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Comment Re:Also (Score 1) 123

My phone is encrypted and protected with a fairly strong password (12-digit PIN in my case). In addition, the mobile banking app is also protected with a different, fairly strong password. It has multi-factor authentication, but since that is a text to my phone that doesn't count here.

Since my life is on the phone and I use it to constantly stay in touch with family and friends, plus things like navigation, and quick look-ups of information, it is always on me. So much so that I'd sooner forget my wallet or car keys than my phone.

Finally, my phone is not only constantly backed up, it has, essentially, a GPS locator that I can use from my PC to to find it. Just enter "where's my android phone" into Google, assuming you're logged in to your Google account.

Comment Re:FUD! Pay us cash! (Score 1) 57

It wouldn't, as my criticism was directed at the 3rd party security tool vendor, not the OS vendor. I would have been equally derisive if the malware was for iOS and only was effected on jail broken devices.

Thought, to correct your assertion, you actually wonder if my comment would be different if the target of the malware was iOS.

I personally prefer Google's model because it gives me the choice whereas Apple's does not. Android says "you should" whereas iOS says "you must".

Comment FUD! Pay us cash! (Score 3, Insightful) 57

This is a 24 page report that can be summed up as "An amazing number of people are stupid enough to click links embedded in SMS messages. However, since this sort of attack is blocked by anyone with the default 'do not allow third-party apps' setting in Android, we only saw 38 actual instances of infected devices contacting the C2 systems. Please take the other 23 1/2 pages of the report as proof we are highly technically skilled, but in general spreading FUD so you pay us lots of money to protect against a threat that has an almost insignificant likelihood of affecting you."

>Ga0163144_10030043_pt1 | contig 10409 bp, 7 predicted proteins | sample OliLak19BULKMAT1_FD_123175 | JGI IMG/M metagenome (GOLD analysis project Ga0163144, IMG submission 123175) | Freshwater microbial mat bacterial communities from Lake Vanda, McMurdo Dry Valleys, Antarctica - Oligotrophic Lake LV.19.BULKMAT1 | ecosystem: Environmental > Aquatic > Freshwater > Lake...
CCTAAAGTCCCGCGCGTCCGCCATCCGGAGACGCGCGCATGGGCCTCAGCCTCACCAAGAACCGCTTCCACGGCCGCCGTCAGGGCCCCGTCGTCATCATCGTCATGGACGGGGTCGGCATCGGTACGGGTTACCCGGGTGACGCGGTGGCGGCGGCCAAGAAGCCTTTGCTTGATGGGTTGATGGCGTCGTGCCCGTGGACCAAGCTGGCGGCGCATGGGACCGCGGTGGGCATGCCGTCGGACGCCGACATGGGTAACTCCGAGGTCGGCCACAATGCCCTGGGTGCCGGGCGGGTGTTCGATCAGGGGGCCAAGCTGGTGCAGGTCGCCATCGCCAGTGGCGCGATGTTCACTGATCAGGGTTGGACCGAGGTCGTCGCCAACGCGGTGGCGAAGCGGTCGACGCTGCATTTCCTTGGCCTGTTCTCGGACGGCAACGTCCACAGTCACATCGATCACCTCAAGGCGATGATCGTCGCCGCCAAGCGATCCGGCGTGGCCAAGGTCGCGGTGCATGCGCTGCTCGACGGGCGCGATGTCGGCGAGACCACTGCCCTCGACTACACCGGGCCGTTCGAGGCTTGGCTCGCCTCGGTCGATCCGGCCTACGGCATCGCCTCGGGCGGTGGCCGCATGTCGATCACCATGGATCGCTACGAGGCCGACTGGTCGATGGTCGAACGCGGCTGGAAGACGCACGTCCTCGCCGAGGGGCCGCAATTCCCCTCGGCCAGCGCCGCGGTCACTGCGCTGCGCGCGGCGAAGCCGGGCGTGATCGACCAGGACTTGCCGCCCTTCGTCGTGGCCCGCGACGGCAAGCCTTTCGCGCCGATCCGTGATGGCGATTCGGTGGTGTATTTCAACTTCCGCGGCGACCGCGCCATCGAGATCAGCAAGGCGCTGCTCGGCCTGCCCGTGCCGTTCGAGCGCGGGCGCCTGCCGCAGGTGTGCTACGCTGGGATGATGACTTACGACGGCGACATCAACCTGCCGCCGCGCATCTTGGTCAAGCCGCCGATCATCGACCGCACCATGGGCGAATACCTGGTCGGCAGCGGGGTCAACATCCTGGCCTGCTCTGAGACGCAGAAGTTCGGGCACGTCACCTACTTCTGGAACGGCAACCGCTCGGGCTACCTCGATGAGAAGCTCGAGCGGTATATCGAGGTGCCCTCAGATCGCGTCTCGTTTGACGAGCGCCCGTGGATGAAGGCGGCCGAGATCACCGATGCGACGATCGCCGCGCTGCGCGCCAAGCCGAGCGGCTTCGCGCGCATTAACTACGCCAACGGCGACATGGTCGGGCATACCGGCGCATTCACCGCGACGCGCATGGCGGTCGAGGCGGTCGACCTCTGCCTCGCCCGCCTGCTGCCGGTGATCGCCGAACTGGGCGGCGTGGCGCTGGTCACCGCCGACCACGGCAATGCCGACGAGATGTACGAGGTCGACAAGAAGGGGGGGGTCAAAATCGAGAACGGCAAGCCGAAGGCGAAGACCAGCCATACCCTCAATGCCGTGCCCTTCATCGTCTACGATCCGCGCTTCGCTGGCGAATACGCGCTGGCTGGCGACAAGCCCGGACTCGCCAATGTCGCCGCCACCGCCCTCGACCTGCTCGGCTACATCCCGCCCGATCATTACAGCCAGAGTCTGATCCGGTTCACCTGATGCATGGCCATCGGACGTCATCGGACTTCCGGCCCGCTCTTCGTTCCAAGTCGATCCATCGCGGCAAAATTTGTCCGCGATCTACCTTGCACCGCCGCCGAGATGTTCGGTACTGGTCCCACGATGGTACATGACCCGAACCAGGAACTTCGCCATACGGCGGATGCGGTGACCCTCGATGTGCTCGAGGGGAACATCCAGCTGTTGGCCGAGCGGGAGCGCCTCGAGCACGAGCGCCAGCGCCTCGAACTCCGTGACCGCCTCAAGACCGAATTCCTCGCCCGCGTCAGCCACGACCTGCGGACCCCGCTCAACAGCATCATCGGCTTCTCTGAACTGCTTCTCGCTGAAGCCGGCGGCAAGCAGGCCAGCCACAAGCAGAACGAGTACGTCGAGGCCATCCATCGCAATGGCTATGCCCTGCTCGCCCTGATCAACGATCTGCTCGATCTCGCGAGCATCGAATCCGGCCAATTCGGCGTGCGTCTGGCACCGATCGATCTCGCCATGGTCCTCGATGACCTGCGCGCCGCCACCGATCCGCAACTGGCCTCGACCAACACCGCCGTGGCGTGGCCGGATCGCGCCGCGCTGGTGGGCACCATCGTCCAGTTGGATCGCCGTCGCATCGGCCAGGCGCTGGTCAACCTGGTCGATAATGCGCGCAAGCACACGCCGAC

Comment Re:I don't buy it (Score 2) 365

LOL, seriously? You're surprised to find people on Slashdot blaming the user instead of the design?

This place is full of people who take pride in operating complex interfaces and wail at the thought of "dumbing things down" for "stupid regular users". It's technical-literacy elitism.

It's the same crowd still expecting the Year of the Linux Desktop, and claiming Apple only became* successful because of good marketing.

* I use past tense here because I'm the first to admit Apple has taken some steps backward on usability in recent years.

Comment Re: "heist at a major financial institution" (Score 1) 116

Yeah, that problem was solved centuries ago. Considering I'm posting from inside a restaurant who is doing just that, after stopping at a gas station who did the same, the challenge of finding people to accept paper currency AND purely digital bits via a debit card is trivial.

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